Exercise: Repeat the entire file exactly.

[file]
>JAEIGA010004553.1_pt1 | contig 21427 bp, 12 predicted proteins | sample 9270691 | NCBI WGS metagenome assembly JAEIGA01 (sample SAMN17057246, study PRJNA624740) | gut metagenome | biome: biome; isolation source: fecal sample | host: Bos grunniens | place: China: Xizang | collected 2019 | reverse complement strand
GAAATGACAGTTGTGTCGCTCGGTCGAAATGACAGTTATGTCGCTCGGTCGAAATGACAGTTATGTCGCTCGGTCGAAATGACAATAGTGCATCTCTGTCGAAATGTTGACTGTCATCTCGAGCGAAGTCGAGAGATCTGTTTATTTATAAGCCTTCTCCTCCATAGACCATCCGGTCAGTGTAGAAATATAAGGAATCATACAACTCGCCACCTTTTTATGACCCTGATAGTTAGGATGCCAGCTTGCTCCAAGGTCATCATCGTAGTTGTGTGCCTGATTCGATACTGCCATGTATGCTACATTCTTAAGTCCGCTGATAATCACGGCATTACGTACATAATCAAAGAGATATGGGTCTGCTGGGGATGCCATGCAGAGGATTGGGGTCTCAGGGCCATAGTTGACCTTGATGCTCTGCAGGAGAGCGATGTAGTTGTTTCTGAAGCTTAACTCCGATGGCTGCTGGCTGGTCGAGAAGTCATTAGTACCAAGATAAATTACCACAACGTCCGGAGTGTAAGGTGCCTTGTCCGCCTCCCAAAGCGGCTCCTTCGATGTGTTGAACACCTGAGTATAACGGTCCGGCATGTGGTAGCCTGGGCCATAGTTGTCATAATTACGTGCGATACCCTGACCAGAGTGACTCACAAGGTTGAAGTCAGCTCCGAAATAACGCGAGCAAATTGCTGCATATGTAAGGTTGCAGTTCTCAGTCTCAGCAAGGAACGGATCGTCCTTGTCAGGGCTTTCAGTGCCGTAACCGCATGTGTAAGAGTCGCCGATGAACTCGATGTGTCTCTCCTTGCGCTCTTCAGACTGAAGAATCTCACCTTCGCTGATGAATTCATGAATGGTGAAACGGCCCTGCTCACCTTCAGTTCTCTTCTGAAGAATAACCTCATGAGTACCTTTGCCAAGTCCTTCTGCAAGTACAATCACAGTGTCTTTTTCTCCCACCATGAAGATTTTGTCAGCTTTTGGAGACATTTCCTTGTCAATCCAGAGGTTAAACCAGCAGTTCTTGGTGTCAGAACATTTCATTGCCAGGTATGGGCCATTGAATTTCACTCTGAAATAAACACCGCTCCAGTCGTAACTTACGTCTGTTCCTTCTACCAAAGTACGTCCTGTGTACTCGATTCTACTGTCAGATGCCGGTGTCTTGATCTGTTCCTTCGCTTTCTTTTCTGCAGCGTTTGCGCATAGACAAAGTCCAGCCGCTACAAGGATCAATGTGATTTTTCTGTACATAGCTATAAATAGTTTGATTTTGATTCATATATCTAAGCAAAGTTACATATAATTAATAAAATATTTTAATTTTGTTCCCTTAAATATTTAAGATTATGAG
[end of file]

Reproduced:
>JAEIGA010004553.1_pt1 | contig 21427 bp, 12 predicted proteins | sample 9270691 | NCBI WGS metagenome assembly JAEIGA01 (sample SAMN17057246, study PRJNA624740) | gut metagenome | biome: biome; isolation source: fecal sample | host: Bos grunniens | place: China: Xizang | collected 2019 | reverse complement strand
GAAATGACAGTTGTGTCGCTCGGTCGAAATGACAGTTATGTCGCTCGGTCGAAATGACAGTTATGTCGCTCGGTCGAAATGACAATAGTGCATCTCTGTCGAAATGTTGACTGTCATCTCGAGCGAAGTCGAGAGATCTGTTTATTTATAAGCCTTCTCCTCCATAGACCATCCGGTCAGTGTAGAAATATAAGGAATCATACAACTCGCCACCTTTTTATGACCCTGATAGTTAGGATGCCAGCTTGCTCCAAGGTCATCATCGTAGTTGTGTGCCTGATTCGATACTGCCATGTATGCTACATTCTTAAGTCCGCTGATAATCACGGCATTACGTACATAATCAAAGAGATATGGGTCTGCTGGGGATGCCATGCAGAGGATTGGGGTCTCAGGGCCATAGTTGACCTTGATGCTCTGCAGGAGAGCGATGTAGTTGTTTCTGAAGCTTAACTCCGATGGCTGCTGGCTGGTCGAGAAGTCATTAGTACCAAGATAAATTACCACAACGTCCGGAGTGTAAGGTGCCTTGTCCGCCTCCCAAAGCGGCTCCTTCGATGTGTTGAACACCTGAGTATAACGGTCCGGCATGTGGTAGCCTGGGCCATAGTTGTCATAATTACGTGCGATACCCTGACCAGAGTGACTCACAAGGTTGAAGTCAGCTCCGAAATAACGCGAGCAAATTGCTGCATATGTAAGGTTGCAGTTCTCAGTCTCAGCAAGGAACGGATCGTCCTTGTCAGGGCTTTCAGTGCCGTAACCGCATGTGTAAGAGTCGCCGATGAACTCGATGTGTCTCTCCTTGCGCTCTTCAGACTGAAGAATCTCACCTTCGCTGATGAATTCATGAATGGTGAAACGGCCCTGCTCACCTTCAGTTCTCTTCTGAAGAATAACCTCATGAGTACCTTTGCCAAGTCCTTCTGCAAGTACAATCACAGTGTCTTTTTCTCCCACCATGAAGATTTTGTCAGCTTTTGGAGACATTTCCTTGTCAATCCAGAGGTTAAACCAGCAGTTCTTGGTGTCAGAACATTTCATTGCCAGGTATGGGCCATTGAATTTCACTCTGAAATAAACACCGCTCCAGTCGTAACTTACGTCTGTTCCTTCTACCAAAGTACGTCCTGTGTACTCGATTCTACTGTCAGATGCCGGTGTCTTGATCTGTTCCTTCGCTTTCTTTTCTGCAGCGTTTGCGCATAGACAAAGTCCAGCCGCTACAAGGATCAATGTGATTTTTCTGTACATAGCTATAAATAGTTTGATTTTGATTCATATATCTAAGCAAAGTTACATATAATTAATAAAATATTTTAATTTTGTTCCCTTAAATATTTAAGATTATGAG